A cap 50 is located within the counterbore 16 and has a retaining washer 52 located over a reduced diameter portion 54; the washter 52 engages the side wall of counterbore 16 and retains the cap 50 therein. The cap 50 can be made of plastic or some other low permeability material.
A stylus or movable pin 56 is slidably supported in a bore 58 located in cap 50 generally coaxially with bore 14 of housing 12. The pin 56 is restricted in outer movement via a retaining clip washer 60 located in a groove in pin 56. The pin 56 is made of aluminum or some other low permeability material.
When assembled the inner end of pin 56 will engage the outer end (North pole -N) of magnet 44 and bear thereagainst and will move the magnet 44 to a position towards the sensing assembly 36. This will result in some initial compression of the spring 48.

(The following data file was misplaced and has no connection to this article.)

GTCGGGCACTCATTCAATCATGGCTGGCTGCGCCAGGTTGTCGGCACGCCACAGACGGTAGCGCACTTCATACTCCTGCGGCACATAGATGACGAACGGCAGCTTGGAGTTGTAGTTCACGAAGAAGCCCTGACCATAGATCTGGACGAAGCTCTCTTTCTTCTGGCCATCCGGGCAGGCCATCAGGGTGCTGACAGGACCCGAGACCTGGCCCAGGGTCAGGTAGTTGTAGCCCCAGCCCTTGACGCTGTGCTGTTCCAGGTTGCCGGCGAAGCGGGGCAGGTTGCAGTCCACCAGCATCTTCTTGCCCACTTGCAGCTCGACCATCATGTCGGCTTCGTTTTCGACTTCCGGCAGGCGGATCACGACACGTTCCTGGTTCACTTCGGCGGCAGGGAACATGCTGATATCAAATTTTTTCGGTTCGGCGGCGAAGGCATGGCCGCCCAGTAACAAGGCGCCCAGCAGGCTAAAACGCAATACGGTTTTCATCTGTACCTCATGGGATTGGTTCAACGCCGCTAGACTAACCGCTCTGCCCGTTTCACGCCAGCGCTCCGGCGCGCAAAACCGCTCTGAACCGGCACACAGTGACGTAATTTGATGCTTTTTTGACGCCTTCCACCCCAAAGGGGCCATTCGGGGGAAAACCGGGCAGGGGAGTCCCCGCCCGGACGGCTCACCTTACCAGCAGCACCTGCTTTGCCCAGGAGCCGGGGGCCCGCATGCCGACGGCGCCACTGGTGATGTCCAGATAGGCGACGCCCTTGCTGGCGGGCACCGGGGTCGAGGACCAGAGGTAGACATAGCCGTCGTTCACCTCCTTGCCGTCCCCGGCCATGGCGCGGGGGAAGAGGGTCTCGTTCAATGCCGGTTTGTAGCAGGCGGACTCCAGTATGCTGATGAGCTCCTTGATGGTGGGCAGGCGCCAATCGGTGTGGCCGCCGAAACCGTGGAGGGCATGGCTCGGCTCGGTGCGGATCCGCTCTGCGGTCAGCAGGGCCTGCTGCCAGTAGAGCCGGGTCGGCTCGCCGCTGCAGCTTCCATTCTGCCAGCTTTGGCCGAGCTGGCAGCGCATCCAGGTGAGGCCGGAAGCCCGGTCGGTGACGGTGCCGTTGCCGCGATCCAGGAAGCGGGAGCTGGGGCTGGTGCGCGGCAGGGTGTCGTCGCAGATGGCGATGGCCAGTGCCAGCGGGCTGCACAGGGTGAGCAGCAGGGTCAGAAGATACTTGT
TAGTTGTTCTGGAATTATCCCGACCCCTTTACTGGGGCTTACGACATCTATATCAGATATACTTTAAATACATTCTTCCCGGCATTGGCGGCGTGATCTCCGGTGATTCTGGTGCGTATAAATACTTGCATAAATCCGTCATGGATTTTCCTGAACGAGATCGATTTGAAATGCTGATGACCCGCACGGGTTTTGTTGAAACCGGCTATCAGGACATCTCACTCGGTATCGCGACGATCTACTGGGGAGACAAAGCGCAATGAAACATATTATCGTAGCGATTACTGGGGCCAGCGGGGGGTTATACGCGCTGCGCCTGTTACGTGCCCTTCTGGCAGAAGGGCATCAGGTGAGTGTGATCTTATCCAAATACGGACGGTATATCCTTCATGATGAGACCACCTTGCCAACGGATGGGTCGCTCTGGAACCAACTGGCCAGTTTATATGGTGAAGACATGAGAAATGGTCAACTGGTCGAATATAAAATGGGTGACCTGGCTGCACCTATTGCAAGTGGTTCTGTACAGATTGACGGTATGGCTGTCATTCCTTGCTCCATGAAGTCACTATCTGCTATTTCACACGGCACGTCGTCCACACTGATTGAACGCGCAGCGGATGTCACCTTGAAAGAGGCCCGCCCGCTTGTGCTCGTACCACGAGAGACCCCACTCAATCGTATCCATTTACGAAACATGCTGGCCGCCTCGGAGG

The position indicating device 10 can be used as a height gauge. The position indicating device 10 would be initially set in a fixture such that at the desired surface height the magnet 42 would be located centrally relative to the Hall effect device in sensing assembly 36 and provide a zero null balance. This would, of course, result in further compression of spring 48 from the assembled condition where magnet 42 is at its extreme outer position in bore 14. Parts that would exceed the standard height would move the pin 56 and magnet 44 in farther to move magnet 44 out of center relative to sensing assembly 36 and out of zero balance to provide a positive output indicating above standard height and the magnitude of the variation. Conversely parts that would be less than the standard height would result in pin 56 and magnet 44 moving outwardly off center and off null balance to provide a negative output indicating below standard height and the magnitude of the variation.